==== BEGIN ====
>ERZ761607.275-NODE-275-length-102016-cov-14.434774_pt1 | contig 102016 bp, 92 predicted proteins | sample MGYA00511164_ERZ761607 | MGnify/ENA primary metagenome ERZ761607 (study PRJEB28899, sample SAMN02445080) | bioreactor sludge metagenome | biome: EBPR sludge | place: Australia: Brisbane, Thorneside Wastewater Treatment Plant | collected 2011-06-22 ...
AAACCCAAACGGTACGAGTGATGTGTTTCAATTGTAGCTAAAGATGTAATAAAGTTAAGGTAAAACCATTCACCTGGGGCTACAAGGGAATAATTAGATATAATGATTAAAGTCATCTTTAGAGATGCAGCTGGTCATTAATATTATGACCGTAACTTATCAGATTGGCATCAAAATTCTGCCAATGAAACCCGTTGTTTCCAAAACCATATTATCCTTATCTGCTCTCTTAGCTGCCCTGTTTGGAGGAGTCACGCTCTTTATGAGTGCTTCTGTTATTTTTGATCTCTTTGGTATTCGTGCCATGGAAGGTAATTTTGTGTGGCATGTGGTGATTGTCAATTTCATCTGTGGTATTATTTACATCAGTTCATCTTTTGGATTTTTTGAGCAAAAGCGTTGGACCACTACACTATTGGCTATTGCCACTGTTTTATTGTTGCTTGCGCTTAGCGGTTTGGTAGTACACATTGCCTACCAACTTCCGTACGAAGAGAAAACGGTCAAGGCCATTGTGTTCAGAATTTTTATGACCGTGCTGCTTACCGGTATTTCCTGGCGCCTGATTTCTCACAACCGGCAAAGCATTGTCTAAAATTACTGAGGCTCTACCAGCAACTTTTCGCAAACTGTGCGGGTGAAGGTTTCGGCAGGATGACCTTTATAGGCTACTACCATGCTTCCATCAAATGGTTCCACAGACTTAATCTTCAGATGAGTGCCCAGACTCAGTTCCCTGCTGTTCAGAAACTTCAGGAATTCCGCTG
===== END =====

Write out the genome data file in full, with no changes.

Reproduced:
>ERZ761607.275-NODE-275-length-102016-cov-14.434774_pt1 | contig 102016 bp, 92 predicted proteins | sample MGYA00511164_ERZ761607 | MGnify/ENA primary metagenome ERZ761607 (study PRJEB28899, sample SAMN02445080) | bioreactor sludge metagenome | biome: EBPR sludge | place: Australia: Brisbane, Thorneside Wastewater Treatment Plant | collected 2011-06-22 ...
AAACCCAAACGGTACGAGTGATGTGTTTCAATTGTAGCTAAAGATGTAATAAAGTTAAGGTAAAACCATTCACCTGGGGCTACAAGGGAATAATTAGATATAATGATTAAAGTCATCTTTAGAGATGCAGCTGGTCATTAATATTATGACCGTAACTTATCAGATTGGCATCAAAATTCTGCCAATGAAACCCGTTGTTTCCAAAACCATATTATCCTTATCTGCTCTCTTAGCTGCCCTGTTTGGAGGAGTCACGCTCTTTATGAGTGCTTCTGTTATTTTTGATCTCTTTGGTATTCGTGCCATGGAAGGTAATTTTGTGTGGCATGTGGTGATTGTCAATTTCATCTGTGGTATTATTTACATCAGTTCATCTTTTGGATTTTTTGAGCAAAAGCGTTGGACCACTACACTATTGGCTATTGCCACTGTTTTATTGTTGCTTGCGCTTAGCGGTTTGGTAGTACACATTGCCTACCAACTTCCGTACGAAGAGAAAACGGTCAAGGCCATTGTGTTCAGAATTTTTATGACCGTGCTGCTTACCGGTATTTCCTGGCGCCTGATTTCTCACAACCGGCAAAGCATTGTCTAAAATTACTGAGGCTCTACCAGCAACTTTTCGCAAACTGTGCGGGTGAAGGTTTCGGCAGGATGACCTTTATAGGCTACTACCATGCTTCCATCAAATGGTTCCACAGACTTAATCTTCAGATGAGTGCCCAGACTCAGTTCCCTGCTGTTCAGAAACTTCAGGAATTCCGCTG